What Is the Best Management Strategy for Benign Epilepsy With Centrotemporal Spikes?

Michael R. Sperling, MD

Disclosures

September 05, 2000

Question

A 6-year-old boy presented with simple partial seizures in July 1999. The initial seizure was focal, involving the (L) angle of mouth, with drooling lasting for approximately 1 minute. A similar seizure occurred 1 week later. The EEG showed mildly abnormal bilateral parietal seizure activity pattern. The child was prescribed carbamazepine (CBZ).

He was asymptomatic for 6 months, but had a seizure in January 2000, lasting a few seconds. We increased his CBZ dose to 20 mg/kg. In February 2000, serum CBZ levels were 7 mcg/mL.

In July 2000, the boy again experienced a seizure lasting approximately 30 seconds. An EEG showed (R) frontotemporal spikes. CT with contrast was negative. We have increased the CBZ dose again and will get drug levels in another 2 weeks.

The child has always been totally conscious during the episodes. They occur at 10:15 to 10:20 PM, soon after he is fast asleep. He wakes up to inform his parents, and soon returns to a sound sleep. There is no reported aura or postictal morbidity. He can demonstrate the episode. The child is doing very well at school, sports, and generally at home.

He has a history of generalized tonic clonic febrile seizures at the age of 2 years, no intranatal/postnatal trauma, normal developmental milestones, and scores high on IQ testing. He is very sensitive.

What would be the best management strategy at this point?

Response from Michael R. Sperling, MD

This child has a history that typifies the syndrome known as benign epilepsy with centrotemporal spikes, or rolandic epilepsy. This is an autosomally dominant inherited trait that usually begins at age 5 or 6 and remits by the onset of puberty. Children with this condition typically have focal motor seizures involving the face or hand, and, on occasion, may experience secondarily generalized tonic-clonic seizures as well. The children are of normal intellect, have normal examinations, have a characteristic EEG abnormality, and an excellent prognosis.

Management of this condition depends on the severity of the seizures and the patient's and his or her family's ability to tolerate them. Because the seizures are benign and brief, many authorities do not even treat short simple partial seizures to avoid drug side effects. However, if seizures are disturbing or if convulsive seizures appear, treatment is usually offered to minimize medical risks and to allay family concerns. Carbamazepine is an effective agent for this condition, and often all that is required is to raise the dose to achieve slightly higher serum levels if the current regimen is unsatisfactory. This child will probably be controlled with serum carbamazepine levels approaching 9 or 10 mcg/mL. Should that level not prove effective, and lacking side effects, the dose could still be increased.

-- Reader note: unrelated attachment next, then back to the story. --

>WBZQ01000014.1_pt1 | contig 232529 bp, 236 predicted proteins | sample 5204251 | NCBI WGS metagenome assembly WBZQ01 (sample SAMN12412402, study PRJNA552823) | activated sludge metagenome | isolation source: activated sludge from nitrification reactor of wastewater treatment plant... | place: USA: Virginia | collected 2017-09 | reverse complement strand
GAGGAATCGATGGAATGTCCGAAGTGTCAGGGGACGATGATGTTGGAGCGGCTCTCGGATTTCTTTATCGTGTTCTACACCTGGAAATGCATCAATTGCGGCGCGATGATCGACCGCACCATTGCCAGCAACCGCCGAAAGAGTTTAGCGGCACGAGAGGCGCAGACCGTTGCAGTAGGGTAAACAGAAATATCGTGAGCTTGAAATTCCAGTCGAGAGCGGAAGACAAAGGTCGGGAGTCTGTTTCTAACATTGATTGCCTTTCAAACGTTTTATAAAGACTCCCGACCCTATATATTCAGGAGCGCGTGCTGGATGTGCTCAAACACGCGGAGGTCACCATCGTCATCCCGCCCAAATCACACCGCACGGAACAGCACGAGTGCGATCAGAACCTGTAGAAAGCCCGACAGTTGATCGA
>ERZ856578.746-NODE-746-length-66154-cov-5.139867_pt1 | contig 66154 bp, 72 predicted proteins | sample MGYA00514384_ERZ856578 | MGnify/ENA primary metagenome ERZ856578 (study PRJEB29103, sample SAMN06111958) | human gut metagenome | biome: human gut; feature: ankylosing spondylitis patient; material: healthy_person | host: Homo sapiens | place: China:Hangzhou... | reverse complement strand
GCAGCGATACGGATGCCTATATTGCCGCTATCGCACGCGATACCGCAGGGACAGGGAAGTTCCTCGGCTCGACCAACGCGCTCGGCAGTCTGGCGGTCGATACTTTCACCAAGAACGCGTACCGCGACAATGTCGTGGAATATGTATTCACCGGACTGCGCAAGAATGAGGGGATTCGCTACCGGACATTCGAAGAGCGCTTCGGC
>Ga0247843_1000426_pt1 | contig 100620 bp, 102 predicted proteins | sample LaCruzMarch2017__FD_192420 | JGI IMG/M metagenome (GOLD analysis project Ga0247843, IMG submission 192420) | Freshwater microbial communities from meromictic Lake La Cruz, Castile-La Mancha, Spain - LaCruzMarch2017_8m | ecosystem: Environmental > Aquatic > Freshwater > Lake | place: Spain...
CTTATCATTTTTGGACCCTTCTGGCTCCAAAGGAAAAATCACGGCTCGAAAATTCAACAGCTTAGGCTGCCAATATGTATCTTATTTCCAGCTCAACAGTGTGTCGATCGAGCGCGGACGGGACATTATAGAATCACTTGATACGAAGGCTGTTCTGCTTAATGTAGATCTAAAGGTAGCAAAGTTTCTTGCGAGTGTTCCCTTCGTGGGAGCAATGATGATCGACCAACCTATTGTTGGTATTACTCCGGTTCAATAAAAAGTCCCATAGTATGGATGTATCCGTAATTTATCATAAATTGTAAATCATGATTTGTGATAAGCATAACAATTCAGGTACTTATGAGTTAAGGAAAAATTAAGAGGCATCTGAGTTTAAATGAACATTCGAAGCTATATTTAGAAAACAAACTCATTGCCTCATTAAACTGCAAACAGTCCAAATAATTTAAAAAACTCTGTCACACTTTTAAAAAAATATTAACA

However, before raising the dose further, the dosing schedule could be changed to try to provide maximal protection for the time during which he is most vulnerable to seizures. Therefore, I would recommend splitting the dose so that the evening dose is 60% to 66% of the daily dose, and the morning dose comprises the remainder. Also, by giving the evening dose 1.0-1.5 hours before bedtime, one achieves higher serum levels at sleep onset than if waiting until bedtime to give the evening dose. The regular preparation of carbamazepine is preferable to the extended-release form, so that rapid absorption can occur before bedtime. If carbamazepine is ineffective, phenytoin or valproate could be used, again adjusting dosages to achieve maximal levels at bedtime when seizures are most likely to occur.

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